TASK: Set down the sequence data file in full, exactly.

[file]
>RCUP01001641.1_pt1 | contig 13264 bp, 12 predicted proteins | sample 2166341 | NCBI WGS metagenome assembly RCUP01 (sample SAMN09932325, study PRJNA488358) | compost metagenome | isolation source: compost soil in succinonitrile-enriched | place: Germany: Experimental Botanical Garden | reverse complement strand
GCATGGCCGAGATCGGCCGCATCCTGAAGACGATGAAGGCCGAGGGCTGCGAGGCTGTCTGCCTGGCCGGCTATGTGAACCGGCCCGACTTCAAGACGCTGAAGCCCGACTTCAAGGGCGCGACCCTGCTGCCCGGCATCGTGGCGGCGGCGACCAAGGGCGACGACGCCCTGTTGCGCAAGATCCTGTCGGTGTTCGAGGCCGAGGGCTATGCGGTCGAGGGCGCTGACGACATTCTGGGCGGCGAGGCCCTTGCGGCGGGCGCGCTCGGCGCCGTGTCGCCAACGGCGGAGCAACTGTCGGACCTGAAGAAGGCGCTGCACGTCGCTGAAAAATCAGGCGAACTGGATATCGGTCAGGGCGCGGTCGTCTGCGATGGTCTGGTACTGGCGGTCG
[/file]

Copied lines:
>RCUP01001641.1_pt1 | contig 13264 bp, 12 predicted proteins | sample 2166341 | NCBI WGS metagenome assembly RCUP01 (sample SAMN09932325, study PRJNA488358) | compost metagenome | isolation source: compost soil in succinonitrile-enriched | place: Germany: Experimental Botanical Garden | reverse complement strand
GCATGGCCGAGATCGGCCGCATCCTGAAGACGATGAAGGCCGAGGGCTGCGAGGCTGTCTGCCTGGCCGGCTATGTGAACCGGCCCGACTTCAAGACGCTGAAGCCCGACTTCAAGGGCGCGACCCTGCTGCCCGGCATCGTGGCGGCGGCGACCAAGGGCGACGACGCCCTGTTGCGCAAGATCCTGTCGGTGTTCGAGGCCGAGGGCTATGCGGTCGAGGGCGCTGACGACATTCTGGGCGGCGAGGCCCTTGCGGCGGGCGCGCTCGGCGCCGTGTCGCCAACGGCGGAGCAACTGTCGGACCTGAAGAAGGCGCTGCACGTCGCTGAAAAATCAGGCGAACTGGATATCGGTCAGGGCGCGGTCGTCTGCGATGGTCTGGTACTGGCGGTCG